Having begun March’s Only the Music with a major living conductor’s ninetieth birthday, I’m going to devote this month’s classic recording to the great cellist Mstislav Rostropovich, who would have turned ninety two last month had he not died in 2007. Born in Baku, Azerbaijhan, in 1927, Rostropovich had a profound impact on the musical world over the second half of the twentieth century. Cellists can thank him for being the person for whom Shostakovich wrote both his cello concertos, as for whom Benjamin Britten wrote cello masterpieces including the three solo cello Suites. His teaching legacy has also been profound, and is still within touching distance today through major pupils of his such as Mischa Maisky and Frans Helmerson. So whilst ninety two may not be a notable anniversary, his birthday nevertheless saw social media awash with tributes to him. Plus, he holds a special corner in my own heart for being the musician who first woke me up to the riches to be found amongst the “classic” recordings of the past, via his 1975 Abbey Road recording for EMI of Haydn’s Cello Concerto No 1 in C major, directing the Academy of St Martin in the Fields from his cello. I was 21 at the time, the disc was a spare one which had been slipped onto my desk at Radio 3, and I’ll never forget the moment, sitting there with my headphones on, when Rostropovich made his first entry. That shining, singing tone… I was transfixed, and almost twenty years later I still instantly melt when I hear it.
Moving onto this month’s new releases, cellist BBC New Generation Artist Anastasia Kobekina’s first orchestral recording; then more Haydn but this time Easter-themed, with The Seven Last Words of Christ on the Cross from Ensemble Resonanz under Riccardo Minasi.
Cello and Orchestra: Shostakovich, Weinberg and Kobekin – Anastasia Kobekina, Berner Symphonieorchester/Kevin John Edusei
The Russian cellist Anastasia Kobekina isn’t yet a well-known name in the UK, but that’s set to change fast. Firstly because last autumn she joined the BBC New Generation Artist scheme, meaning that increasingly she’ll be popping up on BBC Radio 3 airwaves and upon stages around the country. Secondly because this first major release and first orchestral recording of hers is already turning heads. Gifted to her by the Swiss festival Sommets Musicaux de Gstaad for winning their annual young artists competition, the album is a beguiling and powerful celebration of three generations of the Soviet-Russian school of composition, featuring Dimitri Shostakovich’s Cello Concerto No 1, Mieczyslaw Weinberg’s Fantasy for Cello and Orchestra, and the Bacchants for Cello and Orchestra by Kobekina’s own father, Vladimir Kobekin. Kobekina has made each and every one of these works her own; in fact never have I heard a more lyrical and ravishing-toned reading of the Shostakovich. However it’s Weinberg’s more pastoral 1956 work on this playlist, and I defy anyone not to be instantly seduced.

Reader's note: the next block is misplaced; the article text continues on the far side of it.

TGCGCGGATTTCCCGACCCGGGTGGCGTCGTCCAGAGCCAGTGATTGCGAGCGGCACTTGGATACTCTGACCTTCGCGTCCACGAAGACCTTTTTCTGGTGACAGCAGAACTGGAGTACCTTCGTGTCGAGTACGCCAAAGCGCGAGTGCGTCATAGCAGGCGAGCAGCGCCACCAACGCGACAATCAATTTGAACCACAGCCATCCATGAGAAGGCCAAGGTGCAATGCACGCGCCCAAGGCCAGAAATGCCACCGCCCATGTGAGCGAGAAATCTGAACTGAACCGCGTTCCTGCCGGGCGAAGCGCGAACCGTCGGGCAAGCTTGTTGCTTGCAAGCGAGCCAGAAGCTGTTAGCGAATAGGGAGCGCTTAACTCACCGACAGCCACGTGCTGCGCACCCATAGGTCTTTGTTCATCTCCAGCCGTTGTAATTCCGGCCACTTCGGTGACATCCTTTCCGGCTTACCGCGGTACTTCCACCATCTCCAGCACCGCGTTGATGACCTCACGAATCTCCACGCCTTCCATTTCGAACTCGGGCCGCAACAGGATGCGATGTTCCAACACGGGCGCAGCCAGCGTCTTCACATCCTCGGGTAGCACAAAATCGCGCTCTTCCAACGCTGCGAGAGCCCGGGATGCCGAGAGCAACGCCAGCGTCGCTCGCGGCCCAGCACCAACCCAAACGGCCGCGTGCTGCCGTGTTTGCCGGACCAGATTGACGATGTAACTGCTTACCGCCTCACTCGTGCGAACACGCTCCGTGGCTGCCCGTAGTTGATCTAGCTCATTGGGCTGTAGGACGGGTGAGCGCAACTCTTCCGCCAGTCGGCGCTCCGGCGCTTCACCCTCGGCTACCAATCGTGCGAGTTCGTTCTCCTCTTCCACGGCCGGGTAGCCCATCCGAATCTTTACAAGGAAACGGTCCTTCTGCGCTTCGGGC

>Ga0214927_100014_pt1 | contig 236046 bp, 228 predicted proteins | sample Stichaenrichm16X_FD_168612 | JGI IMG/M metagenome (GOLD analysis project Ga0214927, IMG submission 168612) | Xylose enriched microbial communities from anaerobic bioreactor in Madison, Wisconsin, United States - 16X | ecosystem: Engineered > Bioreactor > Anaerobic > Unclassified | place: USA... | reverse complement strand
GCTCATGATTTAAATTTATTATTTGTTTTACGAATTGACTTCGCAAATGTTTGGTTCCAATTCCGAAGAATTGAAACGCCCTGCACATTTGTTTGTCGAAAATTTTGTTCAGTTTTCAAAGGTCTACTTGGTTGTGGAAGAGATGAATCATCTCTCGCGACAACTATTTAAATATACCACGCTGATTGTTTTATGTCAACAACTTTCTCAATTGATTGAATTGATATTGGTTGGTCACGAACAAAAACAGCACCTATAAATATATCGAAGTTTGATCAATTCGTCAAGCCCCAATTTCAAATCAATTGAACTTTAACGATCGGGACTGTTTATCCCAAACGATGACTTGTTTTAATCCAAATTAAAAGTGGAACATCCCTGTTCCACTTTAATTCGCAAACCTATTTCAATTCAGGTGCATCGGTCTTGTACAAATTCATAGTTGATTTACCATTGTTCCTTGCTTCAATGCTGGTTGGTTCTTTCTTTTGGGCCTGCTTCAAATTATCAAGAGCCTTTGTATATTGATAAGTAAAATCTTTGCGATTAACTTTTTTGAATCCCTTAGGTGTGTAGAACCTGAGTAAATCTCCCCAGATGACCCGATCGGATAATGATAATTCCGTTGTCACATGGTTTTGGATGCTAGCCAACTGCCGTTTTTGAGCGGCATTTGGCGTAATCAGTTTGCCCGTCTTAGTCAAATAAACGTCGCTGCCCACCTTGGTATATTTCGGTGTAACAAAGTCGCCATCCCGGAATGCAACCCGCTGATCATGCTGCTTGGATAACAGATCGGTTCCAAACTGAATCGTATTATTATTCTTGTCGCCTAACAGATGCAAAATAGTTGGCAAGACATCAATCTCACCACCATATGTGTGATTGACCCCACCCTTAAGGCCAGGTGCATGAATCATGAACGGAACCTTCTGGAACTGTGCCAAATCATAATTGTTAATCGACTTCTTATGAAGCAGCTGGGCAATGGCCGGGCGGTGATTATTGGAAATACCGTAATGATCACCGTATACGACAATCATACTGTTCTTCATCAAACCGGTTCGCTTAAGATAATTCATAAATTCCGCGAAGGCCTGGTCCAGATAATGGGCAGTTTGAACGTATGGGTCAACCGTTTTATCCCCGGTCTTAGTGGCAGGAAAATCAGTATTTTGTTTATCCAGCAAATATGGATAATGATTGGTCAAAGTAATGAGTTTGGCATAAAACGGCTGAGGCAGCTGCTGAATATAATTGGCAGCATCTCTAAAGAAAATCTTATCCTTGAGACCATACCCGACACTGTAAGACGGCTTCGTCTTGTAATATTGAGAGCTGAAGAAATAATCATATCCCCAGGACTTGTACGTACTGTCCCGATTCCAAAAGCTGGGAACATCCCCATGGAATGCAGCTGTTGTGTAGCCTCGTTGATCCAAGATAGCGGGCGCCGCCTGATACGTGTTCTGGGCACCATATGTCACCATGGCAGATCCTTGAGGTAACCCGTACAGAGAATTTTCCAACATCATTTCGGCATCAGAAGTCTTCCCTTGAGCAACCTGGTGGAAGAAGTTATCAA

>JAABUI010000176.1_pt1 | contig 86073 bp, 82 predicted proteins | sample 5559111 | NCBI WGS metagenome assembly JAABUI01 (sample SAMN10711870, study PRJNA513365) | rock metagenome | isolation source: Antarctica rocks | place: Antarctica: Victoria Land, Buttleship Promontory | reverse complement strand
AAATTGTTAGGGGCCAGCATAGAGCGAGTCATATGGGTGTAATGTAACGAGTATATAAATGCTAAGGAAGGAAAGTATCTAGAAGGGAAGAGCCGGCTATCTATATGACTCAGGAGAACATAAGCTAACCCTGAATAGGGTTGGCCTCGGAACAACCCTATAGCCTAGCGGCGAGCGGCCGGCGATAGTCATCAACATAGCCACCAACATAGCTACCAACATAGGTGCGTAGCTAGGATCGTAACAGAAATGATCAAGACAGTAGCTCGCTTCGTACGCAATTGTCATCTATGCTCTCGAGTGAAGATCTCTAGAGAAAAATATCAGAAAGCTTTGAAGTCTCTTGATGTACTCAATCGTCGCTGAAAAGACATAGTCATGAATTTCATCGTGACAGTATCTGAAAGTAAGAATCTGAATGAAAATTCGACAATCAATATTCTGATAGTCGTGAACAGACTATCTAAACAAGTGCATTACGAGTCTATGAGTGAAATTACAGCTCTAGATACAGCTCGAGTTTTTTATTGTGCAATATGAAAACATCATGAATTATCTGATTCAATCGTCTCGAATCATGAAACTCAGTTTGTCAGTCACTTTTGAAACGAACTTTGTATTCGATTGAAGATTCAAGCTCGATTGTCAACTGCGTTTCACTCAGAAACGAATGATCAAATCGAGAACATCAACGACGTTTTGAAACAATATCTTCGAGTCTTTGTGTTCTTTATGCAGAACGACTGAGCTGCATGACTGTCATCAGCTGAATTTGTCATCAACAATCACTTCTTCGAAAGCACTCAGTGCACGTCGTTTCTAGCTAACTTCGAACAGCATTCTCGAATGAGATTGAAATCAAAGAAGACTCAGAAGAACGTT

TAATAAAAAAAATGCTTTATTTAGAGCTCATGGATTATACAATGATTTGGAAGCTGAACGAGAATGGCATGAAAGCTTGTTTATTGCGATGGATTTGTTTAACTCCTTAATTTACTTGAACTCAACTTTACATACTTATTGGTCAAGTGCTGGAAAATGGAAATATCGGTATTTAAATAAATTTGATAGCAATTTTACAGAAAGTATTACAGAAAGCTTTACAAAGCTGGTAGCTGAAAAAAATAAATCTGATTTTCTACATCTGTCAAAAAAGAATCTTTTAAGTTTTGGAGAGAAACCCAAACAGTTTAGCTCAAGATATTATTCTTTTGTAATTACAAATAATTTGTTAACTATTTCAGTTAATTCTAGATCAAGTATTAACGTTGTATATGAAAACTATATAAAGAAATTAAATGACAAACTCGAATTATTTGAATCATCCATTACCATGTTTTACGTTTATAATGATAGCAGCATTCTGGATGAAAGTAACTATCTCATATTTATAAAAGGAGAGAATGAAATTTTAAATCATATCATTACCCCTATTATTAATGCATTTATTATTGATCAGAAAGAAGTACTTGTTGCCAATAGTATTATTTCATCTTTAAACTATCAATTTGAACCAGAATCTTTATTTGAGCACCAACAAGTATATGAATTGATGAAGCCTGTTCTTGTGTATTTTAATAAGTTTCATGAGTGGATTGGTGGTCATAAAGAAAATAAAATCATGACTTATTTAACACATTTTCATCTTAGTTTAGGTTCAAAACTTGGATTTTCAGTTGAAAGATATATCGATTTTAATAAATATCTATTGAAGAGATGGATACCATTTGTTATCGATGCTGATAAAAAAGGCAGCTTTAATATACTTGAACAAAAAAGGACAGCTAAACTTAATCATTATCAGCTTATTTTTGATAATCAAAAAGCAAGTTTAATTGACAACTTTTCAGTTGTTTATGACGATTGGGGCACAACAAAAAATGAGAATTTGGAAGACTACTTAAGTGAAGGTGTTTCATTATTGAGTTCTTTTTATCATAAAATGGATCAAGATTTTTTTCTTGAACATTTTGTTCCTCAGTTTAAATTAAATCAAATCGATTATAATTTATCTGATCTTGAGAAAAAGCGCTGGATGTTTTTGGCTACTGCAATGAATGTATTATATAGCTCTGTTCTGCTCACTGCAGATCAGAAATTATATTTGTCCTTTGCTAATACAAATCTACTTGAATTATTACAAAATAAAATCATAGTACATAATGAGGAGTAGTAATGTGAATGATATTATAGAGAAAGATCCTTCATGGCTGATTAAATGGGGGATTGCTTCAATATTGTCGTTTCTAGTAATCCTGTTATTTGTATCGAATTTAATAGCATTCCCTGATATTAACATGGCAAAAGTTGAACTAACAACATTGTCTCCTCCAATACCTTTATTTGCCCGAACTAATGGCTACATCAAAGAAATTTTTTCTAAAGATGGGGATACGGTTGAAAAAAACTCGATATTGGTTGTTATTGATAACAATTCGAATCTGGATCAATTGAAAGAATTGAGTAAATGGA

Haydn: The Seven Last Words of Christ, Ensemble Resonanz/Riccardo Minasi
Commissioned in 1786 for the Good Friday service at the Oratorio de la Santa Cueva in Cadiz, Haydn’s Seven Last Words of the Cross of Christ is an orchestral work composed to a very unique brief: seven contemplative slow movements to be played as the bishop prostrated himself at the alter in between seven mini-sermons on the seven last words uttered by Jesus on the cross. To these Haydn also added an introduction and a short climactic movement depicting the earthquake following the crucifixion, and when you factor in that this was all played out with black cloth covering the church’s windows, walls and pillars, the premiere must have been powerful stuff. On to this recording of it from Hamburg-based chamber orchestra Ensemble Resonanz under Riccardo Minasi, and this is the latest installment of an exploration of Eighteenth Century orchestral music which last year won them a Diapason d’Or for their cello concertos and symphonies of CPE Bach. Plus, interestingly, what sets these period-aware performances apart is the fact that, whilst the ensemble can and do use period-appropriate gut strings, for this series they’ve instead taken up the challenge of performing on modern metal strings, and the highly-charged results are proof that there’s more to sounding “period” than going authentic with your instruments. This playlist features the movement depicting the third words, “Behold your son, behold your mother”, when Jesus entrusts his mother Mary to the protection of the disciple he loved: one of the more serene moments, which beautifully showcases the rhetorical skills at play across the album. We then zip ahead to the climactic final earthquake, where the group’s virtuosity is on full display.
Listen to the full playlist on TIDAL https://tidal.com/playlist/d55e6baf-2cfc-4d5c-b506-d8f9a89cbf85